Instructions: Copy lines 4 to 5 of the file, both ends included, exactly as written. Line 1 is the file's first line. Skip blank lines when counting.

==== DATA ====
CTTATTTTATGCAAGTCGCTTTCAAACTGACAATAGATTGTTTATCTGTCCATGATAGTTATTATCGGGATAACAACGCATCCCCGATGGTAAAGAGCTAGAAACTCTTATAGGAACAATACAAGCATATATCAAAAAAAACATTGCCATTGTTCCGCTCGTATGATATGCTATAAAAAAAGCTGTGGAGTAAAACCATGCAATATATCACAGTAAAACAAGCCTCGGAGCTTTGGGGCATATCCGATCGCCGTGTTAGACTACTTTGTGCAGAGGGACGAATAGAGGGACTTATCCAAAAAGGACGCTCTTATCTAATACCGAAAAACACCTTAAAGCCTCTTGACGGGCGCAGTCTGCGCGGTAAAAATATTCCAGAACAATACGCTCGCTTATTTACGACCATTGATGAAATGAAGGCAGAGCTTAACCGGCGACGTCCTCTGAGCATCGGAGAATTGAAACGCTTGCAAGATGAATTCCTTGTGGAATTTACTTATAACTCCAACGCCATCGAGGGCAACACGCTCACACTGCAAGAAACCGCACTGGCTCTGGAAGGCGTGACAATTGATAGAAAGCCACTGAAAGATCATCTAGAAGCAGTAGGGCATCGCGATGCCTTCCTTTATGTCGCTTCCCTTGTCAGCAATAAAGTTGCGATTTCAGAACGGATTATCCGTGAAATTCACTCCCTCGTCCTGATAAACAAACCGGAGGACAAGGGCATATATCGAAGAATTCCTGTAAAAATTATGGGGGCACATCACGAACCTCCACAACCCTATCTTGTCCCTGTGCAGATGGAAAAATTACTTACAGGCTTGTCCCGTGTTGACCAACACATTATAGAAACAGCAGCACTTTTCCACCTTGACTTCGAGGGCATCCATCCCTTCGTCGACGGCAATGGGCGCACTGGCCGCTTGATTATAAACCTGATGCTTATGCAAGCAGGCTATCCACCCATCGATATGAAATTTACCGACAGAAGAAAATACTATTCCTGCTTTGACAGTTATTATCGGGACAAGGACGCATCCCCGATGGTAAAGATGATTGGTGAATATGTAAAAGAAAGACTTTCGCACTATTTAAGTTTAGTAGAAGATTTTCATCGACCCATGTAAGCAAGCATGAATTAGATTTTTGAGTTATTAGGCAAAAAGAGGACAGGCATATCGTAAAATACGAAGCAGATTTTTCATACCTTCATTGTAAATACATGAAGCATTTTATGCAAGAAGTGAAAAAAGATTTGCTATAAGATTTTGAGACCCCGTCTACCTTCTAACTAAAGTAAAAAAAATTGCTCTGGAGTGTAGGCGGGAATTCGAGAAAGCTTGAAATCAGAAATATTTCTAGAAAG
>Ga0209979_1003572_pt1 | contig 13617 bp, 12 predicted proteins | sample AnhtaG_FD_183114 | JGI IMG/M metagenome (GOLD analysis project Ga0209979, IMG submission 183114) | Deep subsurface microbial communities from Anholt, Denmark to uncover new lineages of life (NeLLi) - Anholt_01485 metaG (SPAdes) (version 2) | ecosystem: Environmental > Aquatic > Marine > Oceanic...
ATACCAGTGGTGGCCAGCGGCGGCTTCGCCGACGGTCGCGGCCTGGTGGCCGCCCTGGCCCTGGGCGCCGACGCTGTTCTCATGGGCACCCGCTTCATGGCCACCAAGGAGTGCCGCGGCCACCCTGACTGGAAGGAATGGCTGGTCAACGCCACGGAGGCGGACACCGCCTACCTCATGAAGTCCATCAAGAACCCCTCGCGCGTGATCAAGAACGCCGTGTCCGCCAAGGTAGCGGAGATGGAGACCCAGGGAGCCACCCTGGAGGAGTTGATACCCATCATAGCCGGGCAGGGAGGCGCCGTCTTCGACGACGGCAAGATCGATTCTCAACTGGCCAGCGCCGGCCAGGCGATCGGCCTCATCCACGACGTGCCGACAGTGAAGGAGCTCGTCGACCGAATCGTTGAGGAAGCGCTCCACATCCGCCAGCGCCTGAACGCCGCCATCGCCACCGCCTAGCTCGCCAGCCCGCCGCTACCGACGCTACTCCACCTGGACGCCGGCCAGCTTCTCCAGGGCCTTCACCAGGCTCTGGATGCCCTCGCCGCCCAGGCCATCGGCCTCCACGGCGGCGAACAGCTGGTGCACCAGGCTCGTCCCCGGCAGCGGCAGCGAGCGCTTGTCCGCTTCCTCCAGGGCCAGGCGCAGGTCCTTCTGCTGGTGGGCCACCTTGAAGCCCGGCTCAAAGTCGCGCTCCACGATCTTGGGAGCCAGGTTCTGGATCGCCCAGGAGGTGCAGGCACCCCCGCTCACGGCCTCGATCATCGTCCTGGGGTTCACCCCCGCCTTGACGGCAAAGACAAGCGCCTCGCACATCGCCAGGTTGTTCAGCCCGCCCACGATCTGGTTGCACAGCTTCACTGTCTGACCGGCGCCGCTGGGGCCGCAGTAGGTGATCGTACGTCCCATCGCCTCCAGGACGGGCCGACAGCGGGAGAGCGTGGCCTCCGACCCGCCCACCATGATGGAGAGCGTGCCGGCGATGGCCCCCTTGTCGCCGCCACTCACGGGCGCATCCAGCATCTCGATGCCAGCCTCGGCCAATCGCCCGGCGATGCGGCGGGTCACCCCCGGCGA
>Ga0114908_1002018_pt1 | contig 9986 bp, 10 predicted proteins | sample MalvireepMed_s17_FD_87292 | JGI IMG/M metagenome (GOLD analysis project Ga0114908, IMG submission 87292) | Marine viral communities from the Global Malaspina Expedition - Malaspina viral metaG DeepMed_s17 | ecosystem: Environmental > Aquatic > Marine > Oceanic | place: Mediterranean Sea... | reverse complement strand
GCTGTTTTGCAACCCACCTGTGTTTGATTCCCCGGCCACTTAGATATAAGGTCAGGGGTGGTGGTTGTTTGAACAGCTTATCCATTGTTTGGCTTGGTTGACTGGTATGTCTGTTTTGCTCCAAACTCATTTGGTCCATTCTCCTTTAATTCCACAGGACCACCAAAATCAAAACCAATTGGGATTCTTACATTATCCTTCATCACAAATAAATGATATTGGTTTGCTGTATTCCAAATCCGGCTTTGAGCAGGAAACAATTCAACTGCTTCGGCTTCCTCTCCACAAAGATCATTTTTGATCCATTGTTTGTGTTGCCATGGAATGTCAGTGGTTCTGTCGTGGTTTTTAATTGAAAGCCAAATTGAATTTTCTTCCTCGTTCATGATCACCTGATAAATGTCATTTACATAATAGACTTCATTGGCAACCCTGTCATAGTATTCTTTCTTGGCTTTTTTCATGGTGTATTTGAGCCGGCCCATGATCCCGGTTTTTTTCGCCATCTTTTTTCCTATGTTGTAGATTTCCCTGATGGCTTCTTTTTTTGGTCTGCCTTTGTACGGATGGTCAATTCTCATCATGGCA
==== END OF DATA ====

>Ga0114908_1002018_pt1 | contig 9986 bp, 10 predicted proteins | sample MalvireepMed_s17_FD_87292 | JGI IMG/M metagenome (GOLD analysis project Ga0114908, IMG submission 87292) | Marine viral communities from the Global Malaspina Expedition - Malaspina viral metaG DeepMed_s17 | ecosystem: Environmental > Aquatic > Marine > Oceanic | place: Mediterranean Sea... | reverse complement strand
GCTGTTTTGCAACCCACCTGTGTTTGATTCCCCGGCCACTTAGATATAAGGTCAGGGGTGGTGGTTGTTTGAACAGCTTATCCATTGTTTGGCTTGGTTGACTGGTATGTCTGTTTTGCTCCAAACTCATTTGGTCCATTCTCCTTTAATTCCACAGGACCACCAAAATCAAAACCAATTGGGATTCTTACATTATCCTTCATCACAAATAAATGATATTGGTTTGCTGTATTCCAAATCCGGCTTTGAGCAGGAAACAATTCAACTGCTTCGGCTTCCTCTCCACAAAGATCATTTTTGATCCATTGTTTGTGTTGCCATGGAATGTCAGTGGTTCTGTCGTGGTTTTTAATTGAAAGCCAAATTGAATTTTCTTCCTCGTTCATGATCACCTGATAAATGTCATTTACATAATAGACTTCATTGGCAACCCTGTCATAGTATTCTTTCTTGGCTTTTTTCATGGTGTATTTGAGCCGGCCCATGATCCCGGTTTTTTTCGCCATCTTTTTTCCTATGTTGTAGATTTCCCTGATGGCTTCTTTTTTTGGTCTGCCTTTGTACGGATGGTCAATTCTCATCATGGCA